We live in a time of increased conflict of belief, thought and opinion. Largely the increase has been brought about by the growth in technology and communication but also through change - some say demise - of standards, principles and ethics.
That is not necessarily a bad thing but depends on the approach taken to resolve the issues. Civility has been seriously damaged. We have become a culture of more aggressive opinion combined with the ability to express it. Drugs, sex, marriage, religious practices, abortion and euthanasia. Respect, law and order and courtesy. It's a long list.
I'm intrigued by news headlines that, until recently, would have had a short shelf life but now still prevail for weeks. I was at a sombre function this week and had a discussion with an acquaintance I hadn't seen for a bit. For the past few years, she was highly positioned in politics but not a politician. Still, she is in the thick of things.
Discussion turned to media and euthanasia being the central topic of the moment. Revealing that was to be my column this week, she asked my thoughts. You can read it Saturday, I replied. A funeral wasn't the right place for that discussion.
I had no intention to touch upon euthanasia again as a topic. As my friend said, everyone else had. However, the day before something changed my mind.
The BBC's annual Reith Lectures this year featured Lord Jonathan Sumption, a former Justice of the UK Supreme Court and distinguished historian. He argues that the law is taking over the space once occupied by politics. Having concerns about activist judges, I paid attention. Sumption was reflecting, almost precisely, my own opinion. I was surprised.
But first, he discussed the growing desire for more individual freedom but pointed out that it is accompanied by a trade-off with ever more laws of restriction for the public at large. Then there was the increase in the political surrender of controversial decision-making to the courts. This, in order to not lose votes over sensitive issues. He also mentioned the number of judge-led inquiries that governments are conducting for the same reason. We might remind ourselves of the number of inquiries that the incumbent New Zealand government has appointed. By deferring to an inquiry, especially a Royal Commission, politicians can both delay action and de-hook themselves.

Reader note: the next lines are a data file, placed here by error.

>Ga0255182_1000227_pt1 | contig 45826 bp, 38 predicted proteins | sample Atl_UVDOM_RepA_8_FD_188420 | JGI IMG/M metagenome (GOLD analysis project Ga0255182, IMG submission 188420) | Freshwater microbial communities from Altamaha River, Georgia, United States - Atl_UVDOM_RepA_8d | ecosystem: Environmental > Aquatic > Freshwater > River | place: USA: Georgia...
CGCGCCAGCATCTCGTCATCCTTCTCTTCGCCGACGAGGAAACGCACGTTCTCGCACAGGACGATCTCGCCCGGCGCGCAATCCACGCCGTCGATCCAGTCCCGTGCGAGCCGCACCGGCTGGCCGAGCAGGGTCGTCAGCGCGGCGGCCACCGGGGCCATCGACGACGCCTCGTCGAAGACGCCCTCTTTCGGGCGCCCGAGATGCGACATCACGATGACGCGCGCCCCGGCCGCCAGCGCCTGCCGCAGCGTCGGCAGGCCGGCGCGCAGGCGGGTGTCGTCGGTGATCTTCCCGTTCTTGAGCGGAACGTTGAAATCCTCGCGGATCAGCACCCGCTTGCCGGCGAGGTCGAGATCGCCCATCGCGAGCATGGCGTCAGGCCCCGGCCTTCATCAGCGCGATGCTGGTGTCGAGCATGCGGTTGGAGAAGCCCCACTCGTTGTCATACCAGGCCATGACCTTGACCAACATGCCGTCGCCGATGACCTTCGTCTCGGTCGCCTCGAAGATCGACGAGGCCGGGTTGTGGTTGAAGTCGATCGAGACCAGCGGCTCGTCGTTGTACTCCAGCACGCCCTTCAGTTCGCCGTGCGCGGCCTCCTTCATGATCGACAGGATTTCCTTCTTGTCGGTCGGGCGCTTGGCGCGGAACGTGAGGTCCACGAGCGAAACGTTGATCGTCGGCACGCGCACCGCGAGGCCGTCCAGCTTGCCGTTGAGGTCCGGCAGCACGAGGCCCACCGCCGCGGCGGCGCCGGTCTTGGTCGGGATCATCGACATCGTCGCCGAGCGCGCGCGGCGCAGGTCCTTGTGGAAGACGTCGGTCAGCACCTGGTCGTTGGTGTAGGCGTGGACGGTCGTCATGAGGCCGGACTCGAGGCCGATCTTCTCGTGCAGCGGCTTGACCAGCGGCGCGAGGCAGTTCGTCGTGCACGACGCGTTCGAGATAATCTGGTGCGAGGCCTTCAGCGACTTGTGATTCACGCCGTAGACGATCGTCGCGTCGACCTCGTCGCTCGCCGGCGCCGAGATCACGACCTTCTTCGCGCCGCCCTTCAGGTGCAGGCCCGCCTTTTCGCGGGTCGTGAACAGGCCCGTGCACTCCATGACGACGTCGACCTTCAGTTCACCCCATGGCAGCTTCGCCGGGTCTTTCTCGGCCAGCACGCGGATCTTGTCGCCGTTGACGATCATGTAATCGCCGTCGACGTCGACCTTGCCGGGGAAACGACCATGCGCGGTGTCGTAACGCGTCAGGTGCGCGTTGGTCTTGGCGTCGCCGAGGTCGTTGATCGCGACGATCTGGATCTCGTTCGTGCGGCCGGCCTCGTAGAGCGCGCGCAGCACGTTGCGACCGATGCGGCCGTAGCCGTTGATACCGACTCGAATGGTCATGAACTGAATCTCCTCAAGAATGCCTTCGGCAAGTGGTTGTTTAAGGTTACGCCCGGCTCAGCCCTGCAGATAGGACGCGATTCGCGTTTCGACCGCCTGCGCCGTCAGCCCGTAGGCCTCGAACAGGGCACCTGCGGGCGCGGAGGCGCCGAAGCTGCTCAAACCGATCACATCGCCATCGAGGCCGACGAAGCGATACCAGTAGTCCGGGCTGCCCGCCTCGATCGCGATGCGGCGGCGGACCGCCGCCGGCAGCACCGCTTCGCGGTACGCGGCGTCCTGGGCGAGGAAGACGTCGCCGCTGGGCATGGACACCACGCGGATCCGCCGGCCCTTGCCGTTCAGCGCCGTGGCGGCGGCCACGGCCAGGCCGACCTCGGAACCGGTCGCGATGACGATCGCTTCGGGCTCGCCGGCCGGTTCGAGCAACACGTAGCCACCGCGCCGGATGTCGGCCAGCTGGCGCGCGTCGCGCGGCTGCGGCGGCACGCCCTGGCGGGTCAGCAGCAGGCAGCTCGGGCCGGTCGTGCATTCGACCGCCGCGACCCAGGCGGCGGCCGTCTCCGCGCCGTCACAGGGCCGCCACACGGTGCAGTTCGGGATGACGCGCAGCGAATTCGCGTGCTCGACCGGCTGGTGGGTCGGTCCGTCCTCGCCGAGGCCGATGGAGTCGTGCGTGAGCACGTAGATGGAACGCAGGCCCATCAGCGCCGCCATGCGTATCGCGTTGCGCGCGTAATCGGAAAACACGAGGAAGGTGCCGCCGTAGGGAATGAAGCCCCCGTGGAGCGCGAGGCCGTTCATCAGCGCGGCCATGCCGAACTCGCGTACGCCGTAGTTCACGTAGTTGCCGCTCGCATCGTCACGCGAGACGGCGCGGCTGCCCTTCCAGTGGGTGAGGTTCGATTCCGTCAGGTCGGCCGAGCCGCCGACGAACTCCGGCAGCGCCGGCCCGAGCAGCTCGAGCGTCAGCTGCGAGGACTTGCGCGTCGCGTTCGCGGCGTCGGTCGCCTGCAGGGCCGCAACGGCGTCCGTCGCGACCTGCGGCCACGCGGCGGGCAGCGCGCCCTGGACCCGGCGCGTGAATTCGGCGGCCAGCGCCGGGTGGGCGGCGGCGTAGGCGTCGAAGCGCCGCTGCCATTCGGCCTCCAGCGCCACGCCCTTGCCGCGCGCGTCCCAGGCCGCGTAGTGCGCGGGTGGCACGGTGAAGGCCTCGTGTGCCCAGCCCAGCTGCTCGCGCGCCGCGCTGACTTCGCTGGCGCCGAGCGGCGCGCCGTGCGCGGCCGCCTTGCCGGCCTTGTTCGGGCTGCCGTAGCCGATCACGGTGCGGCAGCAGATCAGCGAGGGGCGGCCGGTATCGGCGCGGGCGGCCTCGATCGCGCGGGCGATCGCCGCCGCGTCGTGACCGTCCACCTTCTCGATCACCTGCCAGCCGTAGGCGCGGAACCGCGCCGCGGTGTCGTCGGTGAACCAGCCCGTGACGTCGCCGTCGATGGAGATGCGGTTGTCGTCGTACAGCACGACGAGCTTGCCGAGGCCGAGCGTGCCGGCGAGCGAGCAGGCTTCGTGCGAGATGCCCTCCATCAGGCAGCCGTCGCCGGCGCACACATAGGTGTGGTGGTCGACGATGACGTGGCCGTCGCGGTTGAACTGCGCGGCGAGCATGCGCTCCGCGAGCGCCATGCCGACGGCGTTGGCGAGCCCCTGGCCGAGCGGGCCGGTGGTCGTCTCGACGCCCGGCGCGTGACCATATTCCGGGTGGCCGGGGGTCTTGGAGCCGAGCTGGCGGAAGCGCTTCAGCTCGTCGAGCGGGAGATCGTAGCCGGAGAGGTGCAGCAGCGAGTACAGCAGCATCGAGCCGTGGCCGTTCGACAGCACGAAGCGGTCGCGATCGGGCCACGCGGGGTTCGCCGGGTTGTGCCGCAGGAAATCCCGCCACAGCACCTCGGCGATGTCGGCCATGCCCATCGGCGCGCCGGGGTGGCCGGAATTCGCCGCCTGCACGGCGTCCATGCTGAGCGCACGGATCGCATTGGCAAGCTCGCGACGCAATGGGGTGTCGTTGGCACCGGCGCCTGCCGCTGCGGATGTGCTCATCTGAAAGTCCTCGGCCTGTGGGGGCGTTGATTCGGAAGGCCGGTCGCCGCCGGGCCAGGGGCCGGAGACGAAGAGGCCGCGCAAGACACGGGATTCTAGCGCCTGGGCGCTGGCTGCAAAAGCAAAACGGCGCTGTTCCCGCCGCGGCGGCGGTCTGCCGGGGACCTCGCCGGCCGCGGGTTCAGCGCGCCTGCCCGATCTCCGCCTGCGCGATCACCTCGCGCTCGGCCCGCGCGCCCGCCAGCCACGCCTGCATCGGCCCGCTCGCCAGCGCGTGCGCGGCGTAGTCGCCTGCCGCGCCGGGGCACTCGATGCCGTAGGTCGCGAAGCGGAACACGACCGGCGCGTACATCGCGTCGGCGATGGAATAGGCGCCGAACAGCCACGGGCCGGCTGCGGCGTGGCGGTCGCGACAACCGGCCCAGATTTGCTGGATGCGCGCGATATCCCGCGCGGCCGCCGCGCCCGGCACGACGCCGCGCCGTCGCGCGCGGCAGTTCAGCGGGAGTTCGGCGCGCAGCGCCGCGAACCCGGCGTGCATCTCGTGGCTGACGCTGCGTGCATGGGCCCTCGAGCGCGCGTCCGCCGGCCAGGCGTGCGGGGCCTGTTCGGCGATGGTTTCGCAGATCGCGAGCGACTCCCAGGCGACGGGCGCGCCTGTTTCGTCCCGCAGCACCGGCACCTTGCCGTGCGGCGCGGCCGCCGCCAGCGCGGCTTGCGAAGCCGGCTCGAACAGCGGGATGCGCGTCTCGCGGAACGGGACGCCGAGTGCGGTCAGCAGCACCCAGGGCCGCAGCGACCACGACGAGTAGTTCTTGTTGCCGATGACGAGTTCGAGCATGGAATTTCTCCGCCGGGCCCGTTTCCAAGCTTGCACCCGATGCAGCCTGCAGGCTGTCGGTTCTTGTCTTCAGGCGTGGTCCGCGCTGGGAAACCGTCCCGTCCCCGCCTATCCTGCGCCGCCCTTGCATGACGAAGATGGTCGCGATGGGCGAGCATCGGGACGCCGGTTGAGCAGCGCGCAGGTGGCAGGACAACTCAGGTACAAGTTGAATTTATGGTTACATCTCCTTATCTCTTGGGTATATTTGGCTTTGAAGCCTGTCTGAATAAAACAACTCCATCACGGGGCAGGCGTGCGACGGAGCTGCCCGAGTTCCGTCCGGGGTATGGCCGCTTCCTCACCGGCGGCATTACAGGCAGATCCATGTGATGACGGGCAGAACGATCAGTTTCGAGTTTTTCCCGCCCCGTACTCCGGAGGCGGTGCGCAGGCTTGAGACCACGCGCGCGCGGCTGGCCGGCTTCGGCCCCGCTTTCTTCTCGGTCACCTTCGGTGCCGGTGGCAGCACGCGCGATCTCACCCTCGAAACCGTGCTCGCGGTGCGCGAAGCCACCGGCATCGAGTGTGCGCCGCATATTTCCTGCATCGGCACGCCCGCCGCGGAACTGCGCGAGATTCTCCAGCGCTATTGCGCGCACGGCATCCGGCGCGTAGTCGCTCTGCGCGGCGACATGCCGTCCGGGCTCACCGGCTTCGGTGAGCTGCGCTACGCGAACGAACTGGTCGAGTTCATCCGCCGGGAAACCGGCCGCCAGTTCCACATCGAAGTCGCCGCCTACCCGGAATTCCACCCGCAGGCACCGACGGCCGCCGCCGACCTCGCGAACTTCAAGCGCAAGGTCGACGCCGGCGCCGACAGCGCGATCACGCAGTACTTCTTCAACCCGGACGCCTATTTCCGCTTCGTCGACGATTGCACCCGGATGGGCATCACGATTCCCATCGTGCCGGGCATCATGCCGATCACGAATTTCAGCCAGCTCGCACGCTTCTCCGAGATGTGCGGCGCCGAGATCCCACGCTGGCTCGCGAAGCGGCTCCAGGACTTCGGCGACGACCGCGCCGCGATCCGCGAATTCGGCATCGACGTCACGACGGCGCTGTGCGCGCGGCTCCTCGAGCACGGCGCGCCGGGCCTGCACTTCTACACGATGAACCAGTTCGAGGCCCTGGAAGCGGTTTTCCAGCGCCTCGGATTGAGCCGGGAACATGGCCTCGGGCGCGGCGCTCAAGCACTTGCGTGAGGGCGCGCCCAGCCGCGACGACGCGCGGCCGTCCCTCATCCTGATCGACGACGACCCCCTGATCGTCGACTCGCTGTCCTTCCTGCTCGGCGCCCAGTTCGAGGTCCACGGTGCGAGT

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There are any number of examples revealed by an internet search, for both pro and anti factions in the assisted suicide debate. The more emotional the better. It's also a generational debate: "Baby boomers have wrecked the world; it's our lives that matter now." Actually, it's a rewrite of the 60s where no one over 30 was to be trusted. Boomers rewrote behaviour rules post-Woodstock. Now that same under-30 group wants to ride roughshod over the boomers.
Belgium is a world leader in euthanasia and how it can be expected to develop. It was legislated there in 2002 and extended to terminally ill children in 2014. As of August 2017, two children had had their lives terminated. More than 360 doctors have called for a tightening of rules. One member of the Commission for Euthanasia Control resigned, claiming the Commission violates the legislation.
Lord Sumption called euthanasia a major moral issue subject to strong views in which people disagree. He'd be right. In the question segment of his lecture, he was challenged by a woman who accompanied her husband to Switzerland earlier this year to help him be euthanised, at his request. His wish was to avoid the last few weeks of anticipated agony in his life.
An anonymous reporting of their intention resulted in an interrogation by the police, which caused them great distress. They worried that he might be prevented from travelling, she could have been arrested. She wanted the law changed.
Sumption believed "the law should continue to criminalise assistance in suicide and I think the law should be broken ... broken from time to time, but a law to prevent abuse. But it has always been that this is criminal and it has always been the case that courageous relatives and friends have helped people die and I think that is an untidy compromise of the sort that I suspect very few lawyers would adopt, but I don't believe that there is necessarily a moral obligation to obey the law and each person has to decide within his own conscience. That is where it ought to be decided."
That is some statement. Having been on the periphery of such a case, but not a blood relative, I had already arrived at that conclusion. But, as Sumption was determined to point out, there is no universally acceptable resolution.